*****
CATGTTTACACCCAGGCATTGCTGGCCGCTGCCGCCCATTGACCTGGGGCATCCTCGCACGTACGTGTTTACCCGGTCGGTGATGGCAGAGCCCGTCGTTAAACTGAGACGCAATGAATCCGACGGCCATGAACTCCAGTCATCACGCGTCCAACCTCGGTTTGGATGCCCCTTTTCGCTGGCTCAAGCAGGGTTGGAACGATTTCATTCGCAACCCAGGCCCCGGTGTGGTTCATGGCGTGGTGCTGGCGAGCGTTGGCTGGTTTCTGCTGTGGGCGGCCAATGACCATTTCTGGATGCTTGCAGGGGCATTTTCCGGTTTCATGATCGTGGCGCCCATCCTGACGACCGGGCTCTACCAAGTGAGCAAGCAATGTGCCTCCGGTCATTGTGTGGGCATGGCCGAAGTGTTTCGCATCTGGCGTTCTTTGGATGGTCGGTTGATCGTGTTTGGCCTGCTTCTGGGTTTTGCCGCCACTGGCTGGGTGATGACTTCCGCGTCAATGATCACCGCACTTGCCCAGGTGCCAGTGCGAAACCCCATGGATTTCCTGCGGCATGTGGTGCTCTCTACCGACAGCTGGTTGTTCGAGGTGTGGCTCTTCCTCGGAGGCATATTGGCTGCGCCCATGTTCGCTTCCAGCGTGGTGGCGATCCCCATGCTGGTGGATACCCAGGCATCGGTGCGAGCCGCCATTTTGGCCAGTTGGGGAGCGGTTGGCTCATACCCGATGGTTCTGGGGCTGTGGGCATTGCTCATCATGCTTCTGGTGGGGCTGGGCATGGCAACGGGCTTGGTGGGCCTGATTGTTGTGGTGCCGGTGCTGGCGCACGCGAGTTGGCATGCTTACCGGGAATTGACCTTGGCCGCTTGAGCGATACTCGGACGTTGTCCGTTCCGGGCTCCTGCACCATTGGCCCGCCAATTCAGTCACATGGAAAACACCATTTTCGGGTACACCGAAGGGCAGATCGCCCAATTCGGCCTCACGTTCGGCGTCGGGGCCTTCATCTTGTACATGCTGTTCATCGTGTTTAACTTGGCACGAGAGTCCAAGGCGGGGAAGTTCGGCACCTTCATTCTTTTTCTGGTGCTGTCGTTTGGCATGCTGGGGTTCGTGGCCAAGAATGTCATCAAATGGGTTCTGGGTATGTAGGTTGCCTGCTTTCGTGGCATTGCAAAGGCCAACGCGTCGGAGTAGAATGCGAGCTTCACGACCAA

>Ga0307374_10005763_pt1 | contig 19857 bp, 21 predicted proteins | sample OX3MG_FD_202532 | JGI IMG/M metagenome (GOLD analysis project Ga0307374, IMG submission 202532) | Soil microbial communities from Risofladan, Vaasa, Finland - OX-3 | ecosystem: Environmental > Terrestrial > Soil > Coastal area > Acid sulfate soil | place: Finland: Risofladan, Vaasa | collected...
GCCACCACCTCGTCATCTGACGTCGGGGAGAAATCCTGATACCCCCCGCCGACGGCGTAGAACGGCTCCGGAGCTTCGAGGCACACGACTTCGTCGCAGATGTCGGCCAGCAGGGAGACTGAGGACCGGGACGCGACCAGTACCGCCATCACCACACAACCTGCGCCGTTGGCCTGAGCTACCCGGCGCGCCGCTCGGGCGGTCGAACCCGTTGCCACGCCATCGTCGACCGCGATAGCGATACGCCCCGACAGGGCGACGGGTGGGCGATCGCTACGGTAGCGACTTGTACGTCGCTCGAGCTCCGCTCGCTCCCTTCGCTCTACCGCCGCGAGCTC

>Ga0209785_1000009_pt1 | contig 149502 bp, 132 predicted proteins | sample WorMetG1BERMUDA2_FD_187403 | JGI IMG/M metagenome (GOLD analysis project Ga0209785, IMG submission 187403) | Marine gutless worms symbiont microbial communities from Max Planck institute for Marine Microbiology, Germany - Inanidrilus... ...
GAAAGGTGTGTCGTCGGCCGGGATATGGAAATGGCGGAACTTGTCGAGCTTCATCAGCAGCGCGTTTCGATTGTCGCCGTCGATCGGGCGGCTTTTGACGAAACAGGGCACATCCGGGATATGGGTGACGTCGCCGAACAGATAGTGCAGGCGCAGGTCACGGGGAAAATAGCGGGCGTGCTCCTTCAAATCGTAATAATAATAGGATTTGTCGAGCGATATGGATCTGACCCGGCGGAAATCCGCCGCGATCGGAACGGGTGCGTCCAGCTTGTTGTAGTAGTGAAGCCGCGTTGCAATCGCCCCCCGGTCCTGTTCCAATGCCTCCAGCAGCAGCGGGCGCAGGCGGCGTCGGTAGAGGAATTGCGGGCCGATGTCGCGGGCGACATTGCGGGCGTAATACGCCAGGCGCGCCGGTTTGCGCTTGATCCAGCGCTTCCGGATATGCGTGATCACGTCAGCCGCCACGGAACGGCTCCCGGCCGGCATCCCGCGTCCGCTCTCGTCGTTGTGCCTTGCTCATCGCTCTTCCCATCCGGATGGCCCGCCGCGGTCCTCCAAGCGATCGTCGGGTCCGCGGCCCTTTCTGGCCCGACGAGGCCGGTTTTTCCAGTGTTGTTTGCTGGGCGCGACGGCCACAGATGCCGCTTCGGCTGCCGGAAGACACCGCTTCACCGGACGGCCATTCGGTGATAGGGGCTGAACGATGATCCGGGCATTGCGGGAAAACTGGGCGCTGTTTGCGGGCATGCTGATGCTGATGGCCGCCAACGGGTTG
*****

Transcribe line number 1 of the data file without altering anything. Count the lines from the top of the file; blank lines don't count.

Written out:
CATGTTTACACCCAGGCATTGCTGGCCGCTGCCGCCCATTGACCTGGGGCATCCTCGCACGTACGTGTTTACCCGGTCGGTGATGGCAGAGCCCGTCGTTAAACTGAGACGCAATGAATCCGACGGCCATGAACTCCAGTCATCACGCGTCCAACCTCGGTTTGGATGCCCCTTTTCGCTGGCTCAAGCAGGGTTGGAACGATTTCATTCGCAACCCAGGCCCCGGTGTGGTTCATGGCGTGGTGCTGGCGAGCGTTGGCTGGTTTCTGCTGTGGGCGGCCAATGACCATTTCTGGATGCTTGCAGGGGCATTTTCCGGTTTCATGATCGTGGCGCCCATCCTGACGACCGGGCTCTACCAAGTGAGCAAGCAATGTGCCTCCGGTCATTGTGTGGGCATGGCCGAAGTGTTTCGCATCTGGCGTTCTTTGGATGGTCGGTTGATCGTGTTTGGCCTGCTTCTGGGTTTTGCCGCCACTGGCTGGGTGATGACTTCCGCGTCAATGATCACCGCACTTGCCCAGGTGCCAGTGCGAAACCCCATGGATTTCCTGCGGCATGTGGTGCTCTCTACCGACAGCTGGTTGTTCGAGGTGTGGCTCTTCCTCGGAGGCATATTGGCTGCGCCCATGTTCGCTTCCAGCGTGGTGGCGATCCCCATGCTGGTGGATACCCAGGCATCGGTGCGAGCCGCCATTTTGGCCAGTTGGGGAGCGGTTGGCTCATACCCGATGGTTCTGGGGCTGTGGGCATTGCTCATCATGCTTCTGGTGGGGCTGGGCATGGCAACGGGCTTGGTGGGCCTGATTGTTGTGGTGCCGGTGCTGGCGCACGCGAGTTGGCATGCTTACCGGGAATTGACCTTGGCCGCTTGAGCGATACTCGGACGTTGTCCGTTCCGGGCTCCTGCACCATTGGCCCGCCAATTCAGTCACATGGAAAACACCATTTTCGGGTACACCGAAGGGCAGATCGCCCAATTCGGCCTCACGTTCGGCGTCGGGGCCTTCATCTTGTACATGCTGTTCATCGTGTTTAACTTGGCACGAGAGTCCAAGGCGGGGAAGTTCGGCACCTTCATTCTTTTTCTGGTGCTGTCGTTTGGCATGCTGGGGTTCGTGGCCAAGAATGTCATCAAATGGGTTCTGGGTATGTAGGTTGCCTGCTTTCGTGGCATTGCAAAGGCCAACGCGTCGGAGTAGAATGCGAGCTTCACGACCAA